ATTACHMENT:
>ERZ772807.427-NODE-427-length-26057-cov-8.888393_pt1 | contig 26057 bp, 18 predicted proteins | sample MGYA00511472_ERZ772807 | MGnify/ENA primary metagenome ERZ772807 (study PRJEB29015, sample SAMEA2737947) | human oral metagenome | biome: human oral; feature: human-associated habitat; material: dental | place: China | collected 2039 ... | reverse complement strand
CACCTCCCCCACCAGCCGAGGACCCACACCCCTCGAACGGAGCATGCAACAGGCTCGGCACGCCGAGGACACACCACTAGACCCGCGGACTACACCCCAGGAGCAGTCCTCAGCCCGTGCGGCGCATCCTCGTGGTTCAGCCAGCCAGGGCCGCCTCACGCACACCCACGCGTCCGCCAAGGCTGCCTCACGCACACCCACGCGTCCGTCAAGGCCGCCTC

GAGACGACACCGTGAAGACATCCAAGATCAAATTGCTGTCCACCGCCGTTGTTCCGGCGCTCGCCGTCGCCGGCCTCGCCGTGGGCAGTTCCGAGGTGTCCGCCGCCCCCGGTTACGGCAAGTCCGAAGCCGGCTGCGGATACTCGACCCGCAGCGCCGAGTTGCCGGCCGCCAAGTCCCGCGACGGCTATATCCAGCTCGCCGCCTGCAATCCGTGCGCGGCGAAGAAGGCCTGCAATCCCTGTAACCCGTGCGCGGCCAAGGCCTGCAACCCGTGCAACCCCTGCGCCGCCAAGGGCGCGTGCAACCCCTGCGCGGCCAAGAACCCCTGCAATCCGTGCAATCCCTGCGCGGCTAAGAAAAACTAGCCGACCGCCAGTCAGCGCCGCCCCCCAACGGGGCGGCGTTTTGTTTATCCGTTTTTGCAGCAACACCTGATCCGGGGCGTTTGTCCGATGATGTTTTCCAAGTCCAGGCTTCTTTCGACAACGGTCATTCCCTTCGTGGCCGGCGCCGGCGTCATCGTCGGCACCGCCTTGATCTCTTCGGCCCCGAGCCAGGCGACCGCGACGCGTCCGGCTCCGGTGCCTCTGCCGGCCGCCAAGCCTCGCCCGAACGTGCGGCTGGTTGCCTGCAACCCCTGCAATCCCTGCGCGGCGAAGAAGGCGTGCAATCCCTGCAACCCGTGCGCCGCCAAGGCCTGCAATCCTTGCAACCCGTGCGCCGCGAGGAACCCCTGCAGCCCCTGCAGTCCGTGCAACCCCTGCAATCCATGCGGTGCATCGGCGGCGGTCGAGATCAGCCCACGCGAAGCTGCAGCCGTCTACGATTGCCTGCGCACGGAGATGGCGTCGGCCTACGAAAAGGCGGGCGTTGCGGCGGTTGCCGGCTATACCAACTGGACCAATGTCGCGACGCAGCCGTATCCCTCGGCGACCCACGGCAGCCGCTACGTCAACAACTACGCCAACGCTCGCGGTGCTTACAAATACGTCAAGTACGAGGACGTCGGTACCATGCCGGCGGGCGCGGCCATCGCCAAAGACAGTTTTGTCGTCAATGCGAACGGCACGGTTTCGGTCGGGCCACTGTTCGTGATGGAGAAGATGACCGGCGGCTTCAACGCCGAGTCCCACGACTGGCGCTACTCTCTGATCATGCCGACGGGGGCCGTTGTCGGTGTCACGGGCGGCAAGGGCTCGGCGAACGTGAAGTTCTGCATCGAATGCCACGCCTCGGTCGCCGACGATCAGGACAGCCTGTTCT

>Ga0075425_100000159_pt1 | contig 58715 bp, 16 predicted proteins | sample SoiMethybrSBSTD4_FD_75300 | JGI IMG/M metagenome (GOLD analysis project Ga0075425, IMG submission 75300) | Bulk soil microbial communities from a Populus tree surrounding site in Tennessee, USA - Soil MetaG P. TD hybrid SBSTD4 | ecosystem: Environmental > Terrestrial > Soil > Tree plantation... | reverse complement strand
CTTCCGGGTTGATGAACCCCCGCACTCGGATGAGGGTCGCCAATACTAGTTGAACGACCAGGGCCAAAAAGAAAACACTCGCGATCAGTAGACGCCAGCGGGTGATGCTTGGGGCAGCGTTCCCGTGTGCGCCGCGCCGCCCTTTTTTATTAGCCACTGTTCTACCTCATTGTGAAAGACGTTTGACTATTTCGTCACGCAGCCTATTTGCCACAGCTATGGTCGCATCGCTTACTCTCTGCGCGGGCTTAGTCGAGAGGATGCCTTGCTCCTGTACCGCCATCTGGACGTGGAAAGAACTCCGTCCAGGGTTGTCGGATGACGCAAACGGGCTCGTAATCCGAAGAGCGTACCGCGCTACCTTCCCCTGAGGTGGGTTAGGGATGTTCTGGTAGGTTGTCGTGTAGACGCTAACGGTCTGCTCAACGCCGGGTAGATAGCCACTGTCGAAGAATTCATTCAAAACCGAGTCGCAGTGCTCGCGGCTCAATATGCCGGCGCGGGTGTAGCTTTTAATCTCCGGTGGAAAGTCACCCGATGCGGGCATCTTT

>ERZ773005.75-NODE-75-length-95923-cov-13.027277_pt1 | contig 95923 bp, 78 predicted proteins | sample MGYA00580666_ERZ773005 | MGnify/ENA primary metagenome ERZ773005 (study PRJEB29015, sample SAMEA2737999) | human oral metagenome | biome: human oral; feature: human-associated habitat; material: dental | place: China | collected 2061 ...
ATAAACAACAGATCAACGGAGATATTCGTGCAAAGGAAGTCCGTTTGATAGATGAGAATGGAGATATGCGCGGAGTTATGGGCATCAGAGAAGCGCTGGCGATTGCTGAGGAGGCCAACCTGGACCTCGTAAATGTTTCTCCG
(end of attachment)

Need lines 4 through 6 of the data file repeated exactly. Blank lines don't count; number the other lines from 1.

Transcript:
>Ga0075425_100000159_pt1 | contig 58715 bp, 16 predicted proteins | sample SoiMethybrSBSTD4_FD_75300 | JGI IMG/M metagenome (GOLD analysis project Ga0075425, IMG submission 75300) | Bulk soil microbial communities from a Populus tree surrounding site in Tennessee, USA - Soil MetaG P. TD hybrid SBSTD4 | ecosystem: Environmental > Terrestrial > Soil > Tree plantation... | reverse complement strand
CTTCCGGGTTGATGAACCCCCGCACTCGGATGAGGGTCGCCAATACTAGTTGAACGACCAGGGCCAAAAAGAAAACACTCGCGATCAGTAGACGCCAGCGGGTGATGCTTGGGGCAGCGTTCCCGTGTGCGCCGCGCCGCCCTTTTTTATTAGCCACTGTTCTACCTCATTGTGAAAGACGTTTGACTATTTCGTCACGCAGCCTATTTGCCACAGCTATGGTCGCATCGCTTACTCTCTGCGCGGGCTTAGTCGAGAGGATGCCTTGCTCCTGTACCGCCATCTGGACGTGGAAAGAACTCCGTCCAGGGTTGTCGGATGACGCAAACGGGCTCGTAATCCGAAGAGCGTACCGCGCTACCTTCCCCTGAGGTGGGTTAGGGATGTTCTGGTAGGTTGTCGTGTAGACGCTAACGGTCTGCTCAACGCCGGGTAGATAGCCACTGTCGAAGAATTCATTCAAAACCGAGTCGCAGTGCTCGCGGCTCAATATGCCGGCGCGGGTGTAGCTTTTAATCTCCGGTGGAAAGTCACCCGATGCGGGCATCTTT

>ERZ773005.75-NODE-75-length-95923-cov-13.027277_pt1 | contig 95923 bp, 78 predicted proteins | sample MGYA00580666_ERZ773005 | MGnify/ENA primary metagenome ERZ773005 (study PRJEB29015, sample SAMEA2737999) | human oral metagenome | biome: human oral; feature: human-associated habitat; material: dental | place: China | collected 2061 ...